This week marks the 70th anniversary of Operation Market Garden, one of the most heroic failures of the Second World War.
Launched on September 17, 1944, it saw the British 1st Airborne Division – many based in and around Melton – tasked with capturing a bridge in the Dutch city of Arnhem against German forces that proved far stronger than expected. The fighting was exceptionally fierce; the division went into battle more than 10,000 strong, but only 2,100 men avoided death or capture.
Two Leicestershire veterans of the bloody conflict, spoke to Alan Thompson about their memories. We start today with former Private Jim Duplock, of the 11th battalion the Parachute Regiment. When Jim Duplock climbed aboard the Dakota bound for Arnhem on the second day of the operation, it was his only his second combat jump.
Jim, now 94, who joined the 5th Leicesters at the start of the war, said: “You were young, you weren’t frightened. An American pilot took us and he said ‘I’ll take you as far as I can – many aircraft were shot down.”
The paras jumped from just a few hundred feet, laden with heavy kitbags, and had only a few seconds to prepare for landing. “You used to drop from as low as you could, I think it was 350 feet at Arnhem – you couldn’t get down quick enough with all the bullets flying around. “There were about 20 men in the Dakota and the mood was all right on the plane. I had a good jump and the first thing I remember seeing were two dead Germans on the ground. “There were a lot of trees and we landed in a field near Oosterbeek, and we could hear shots as we landed.”
Jim, a resident of St Mary’s House residential care home, in Lutterworth, said: “They told us when we landed we should look up to see which way our planes were flying and walk in the opposite direction. “Two men near me were shot. I looked at them and Major Gilchrist, who I was with, said ‘you’ll be seeing plenty more of them in a bit.”
Jim recalled being “dug in” by the side of the road when two Allied sections came past. “They said there was a tank coming and they had got nothing to stop it,” he said. “Our major told us to stand fast. That tank came right up to us as we lay there, but they never saw us. “One of its soldiers opened the turret and looked around – we could have shot him, but we daren’t in case it turned on us.”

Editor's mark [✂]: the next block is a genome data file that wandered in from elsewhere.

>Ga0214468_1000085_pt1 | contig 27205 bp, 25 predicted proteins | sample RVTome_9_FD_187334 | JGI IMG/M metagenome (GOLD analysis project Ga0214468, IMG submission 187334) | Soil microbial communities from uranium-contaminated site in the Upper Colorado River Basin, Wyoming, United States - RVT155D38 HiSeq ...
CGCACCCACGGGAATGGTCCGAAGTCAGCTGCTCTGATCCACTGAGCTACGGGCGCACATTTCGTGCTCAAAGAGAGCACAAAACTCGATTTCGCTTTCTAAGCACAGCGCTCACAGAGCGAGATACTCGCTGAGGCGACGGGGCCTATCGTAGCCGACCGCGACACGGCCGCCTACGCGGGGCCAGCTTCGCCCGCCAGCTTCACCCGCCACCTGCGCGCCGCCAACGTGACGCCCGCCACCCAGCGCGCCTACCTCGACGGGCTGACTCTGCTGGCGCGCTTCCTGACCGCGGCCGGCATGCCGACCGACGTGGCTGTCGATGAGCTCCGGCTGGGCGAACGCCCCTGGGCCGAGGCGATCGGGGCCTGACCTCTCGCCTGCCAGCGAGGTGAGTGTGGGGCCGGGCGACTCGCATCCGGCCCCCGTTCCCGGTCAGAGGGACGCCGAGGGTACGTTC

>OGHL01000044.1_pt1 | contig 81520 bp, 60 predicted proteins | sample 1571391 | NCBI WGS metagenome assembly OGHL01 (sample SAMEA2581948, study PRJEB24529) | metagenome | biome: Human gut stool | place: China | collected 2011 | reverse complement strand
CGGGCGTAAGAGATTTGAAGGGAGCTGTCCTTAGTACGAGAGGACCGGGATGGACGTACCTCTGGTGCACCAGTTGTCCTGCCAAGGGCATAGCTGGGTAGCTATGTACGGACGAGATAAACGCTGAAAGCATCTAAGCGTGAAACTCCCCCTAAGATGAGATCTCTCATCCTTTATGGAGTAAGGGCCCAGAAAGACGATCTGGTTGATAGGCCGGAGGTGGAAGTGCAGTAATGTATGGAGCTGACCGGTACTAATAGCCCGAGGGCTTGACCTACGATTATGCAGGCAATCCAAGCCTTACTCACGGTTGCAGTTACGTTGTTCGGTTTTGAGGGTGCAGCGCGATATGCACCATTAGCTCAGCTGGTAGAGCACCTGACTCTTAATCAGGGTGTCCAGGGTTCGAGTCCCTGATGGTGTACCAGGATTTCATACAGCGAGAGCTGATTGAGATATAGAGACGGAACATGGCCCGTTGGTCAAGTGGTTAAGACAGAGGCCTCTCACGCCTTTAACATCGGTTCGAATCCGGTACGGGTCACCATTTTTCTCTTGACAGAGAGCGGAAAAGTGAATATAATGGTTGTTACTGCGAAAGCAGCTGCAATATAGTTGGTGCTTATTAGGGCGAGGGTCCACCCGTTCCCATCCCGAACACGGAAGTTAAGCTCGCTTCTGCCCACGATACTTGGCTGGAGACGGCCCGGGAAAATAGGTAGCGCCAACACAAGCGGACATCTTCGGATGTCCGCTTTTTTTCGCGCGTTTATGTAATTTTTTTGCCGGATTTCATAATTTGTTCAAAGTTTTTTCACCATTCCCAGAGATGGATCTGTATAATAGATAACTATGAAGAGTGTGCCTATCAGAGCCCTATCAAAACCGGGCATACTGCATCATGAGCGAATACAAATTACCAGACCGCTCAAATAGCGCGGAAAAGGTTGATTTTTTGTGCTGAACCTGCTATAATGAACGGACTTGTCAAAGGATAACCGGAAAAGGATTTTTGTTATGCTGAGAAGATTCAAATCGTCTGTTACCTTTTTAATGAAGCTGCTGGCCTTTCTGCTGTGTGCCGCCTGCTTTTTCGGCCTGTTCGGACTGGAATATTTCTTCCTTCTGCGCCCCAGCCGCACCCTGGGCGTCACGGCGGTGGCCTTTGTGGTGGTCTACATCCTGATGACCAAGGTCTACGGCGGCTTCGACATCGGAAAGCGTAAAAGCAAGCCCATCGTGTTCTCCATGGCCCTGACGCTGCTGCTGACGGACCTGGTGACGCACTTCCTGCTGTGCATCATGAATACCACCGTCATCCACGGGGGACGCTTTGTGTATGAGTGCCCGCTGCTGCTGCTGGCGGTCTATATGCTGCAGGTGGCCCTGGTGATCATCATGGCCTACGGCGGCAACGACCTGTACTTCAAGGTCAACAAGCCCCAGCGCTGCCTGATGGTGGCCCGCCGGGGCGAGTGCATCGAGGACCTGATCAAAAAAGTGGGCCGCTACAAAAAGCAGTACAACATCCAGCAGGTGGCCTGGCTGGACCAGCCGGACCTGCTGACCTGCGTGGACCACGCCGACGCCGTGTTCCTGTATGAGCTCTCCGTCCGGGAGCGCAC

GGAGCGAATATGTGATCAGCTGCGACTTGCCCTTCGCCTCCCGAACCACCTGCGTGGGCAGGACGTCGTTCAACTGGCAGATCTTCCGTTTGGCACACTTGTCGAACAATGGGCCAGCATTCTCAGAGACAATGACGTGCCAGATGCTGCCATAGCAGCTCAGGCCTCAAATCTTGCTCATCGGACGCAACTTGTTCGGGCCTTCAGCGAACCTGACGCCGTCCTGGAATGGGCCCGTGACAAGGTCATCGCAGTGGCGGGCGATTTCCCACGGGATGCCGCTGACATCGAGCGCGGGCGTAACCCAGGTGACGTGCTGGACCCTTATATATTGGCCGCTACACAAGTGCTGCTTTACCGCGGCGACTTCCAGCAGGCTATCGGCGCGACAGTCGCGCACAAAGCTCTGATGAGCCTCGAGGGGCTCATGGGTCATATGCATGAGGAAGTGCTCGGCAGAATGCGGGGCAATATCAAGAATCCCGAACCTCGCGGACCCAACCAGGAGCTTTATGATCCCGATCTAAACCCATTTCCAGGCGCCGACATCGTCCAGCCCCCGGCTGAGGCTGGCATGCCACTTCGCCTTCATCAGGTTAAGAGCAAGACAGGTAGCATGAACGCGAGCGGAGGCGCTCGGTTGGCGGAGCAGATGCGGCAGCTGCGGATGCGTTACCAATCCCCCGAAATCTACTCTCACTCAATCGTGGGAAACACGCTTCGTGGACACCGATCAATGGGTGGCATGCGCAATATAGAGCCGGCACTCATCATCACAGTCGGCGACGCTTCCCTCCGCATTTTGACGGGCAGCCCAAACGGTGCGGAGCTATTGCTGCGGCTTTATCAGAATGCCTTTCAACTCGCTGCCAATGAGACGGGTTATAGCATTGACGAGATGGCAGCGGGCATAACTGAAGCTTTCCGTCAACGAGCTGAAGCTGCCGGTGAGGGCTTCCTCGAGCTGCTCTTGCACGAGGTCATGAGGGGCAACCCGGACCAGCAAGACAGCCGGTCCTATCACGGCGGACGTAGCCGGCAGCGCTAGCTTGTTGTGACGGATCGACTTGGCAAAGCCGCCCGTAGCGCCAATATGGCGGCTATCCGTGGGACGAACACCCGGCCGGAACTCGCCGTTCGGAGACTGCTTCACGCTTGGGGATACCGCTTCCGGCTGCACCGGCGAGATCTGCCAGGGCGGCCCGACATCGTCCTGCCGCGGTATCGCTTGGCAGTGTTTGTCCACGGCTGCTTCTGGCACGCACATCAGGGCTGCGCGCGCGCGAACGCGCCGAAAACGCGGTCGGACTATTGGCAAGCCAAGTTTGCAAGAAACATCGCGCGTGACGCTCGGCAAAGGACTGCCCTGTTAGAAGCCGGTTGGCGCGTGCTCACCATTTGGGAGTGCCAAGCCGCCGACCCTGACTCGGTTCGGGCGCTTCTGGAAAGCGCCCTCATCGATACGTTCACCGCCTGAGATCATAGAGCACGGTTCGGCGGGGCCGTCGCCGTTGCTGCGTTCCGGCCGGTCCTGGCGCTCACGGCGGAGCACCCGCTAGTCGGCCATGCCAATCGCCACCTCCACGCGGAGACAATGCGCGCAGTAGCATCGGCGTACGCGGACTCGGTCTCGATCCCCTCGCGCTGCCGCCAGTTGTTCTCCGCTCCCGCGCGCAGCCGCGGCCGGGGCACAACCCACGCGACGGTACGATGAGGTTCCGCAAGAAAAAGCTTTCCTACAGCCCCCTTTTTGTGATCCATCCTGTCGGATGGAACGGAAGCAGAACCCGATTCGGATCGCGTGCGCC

Memories from 70 years ago are still fresh in Jim’s mind. “I still wake up at two in the morning sometimes thinking about what I saw and it’s the first thing on my mind again when I wake up in the morning. “One of the things I think about is when Major Gilchrist told me to go into a building, but then decided he would go in himself.
“He got wounded and had to shoot some Germans. That would have been me.”
Two days after he landed, Jim and several of his comrades were captured as they made their way through back gardens in the war-torn city. He said: “We were heading for the John Frost bridge when they confronted us – they’d got machine guns, we’d got .303 rifles. “We knew Jerry was close and we’d gone through the gardens because the houses were getting fired on, so we thought we’d be safer there.”
After his capture, a letter was sent to his mother in November, 1944, which read: “His comrades in A company join me in extending their sympathy over the posting of your son as missing.“He was a good soldier and a good comrade. We can only hope that he turns up soon in the hands of the Dutch Underground or, at worst, as a prisoner.”
It was only after Christmas, 1944 that Jim was able to send his family a postcard letting them know he was alive. Jim said: “That postcard was the first my parents knew I was alive. They didn’t know what had happened to me and they were very pleased when I was back home.”
On Thursday, Jim sets off for his first visit to Arnhem in 70 years, thanks to Alison Anderton of Age Concern, Lutterworth and District. Alison, with husband Jerome, will drive Jim – in his motorised wheelchair – in a specially-adapted vehicle. She said: “We started looking into it 12 months ago and the only way to do it was for us to take him. “It will be the first time in 70 years that Jim makes this emotional journey to pay his respects to his fallen comrades and to the people of Arnhem who lost their lives.”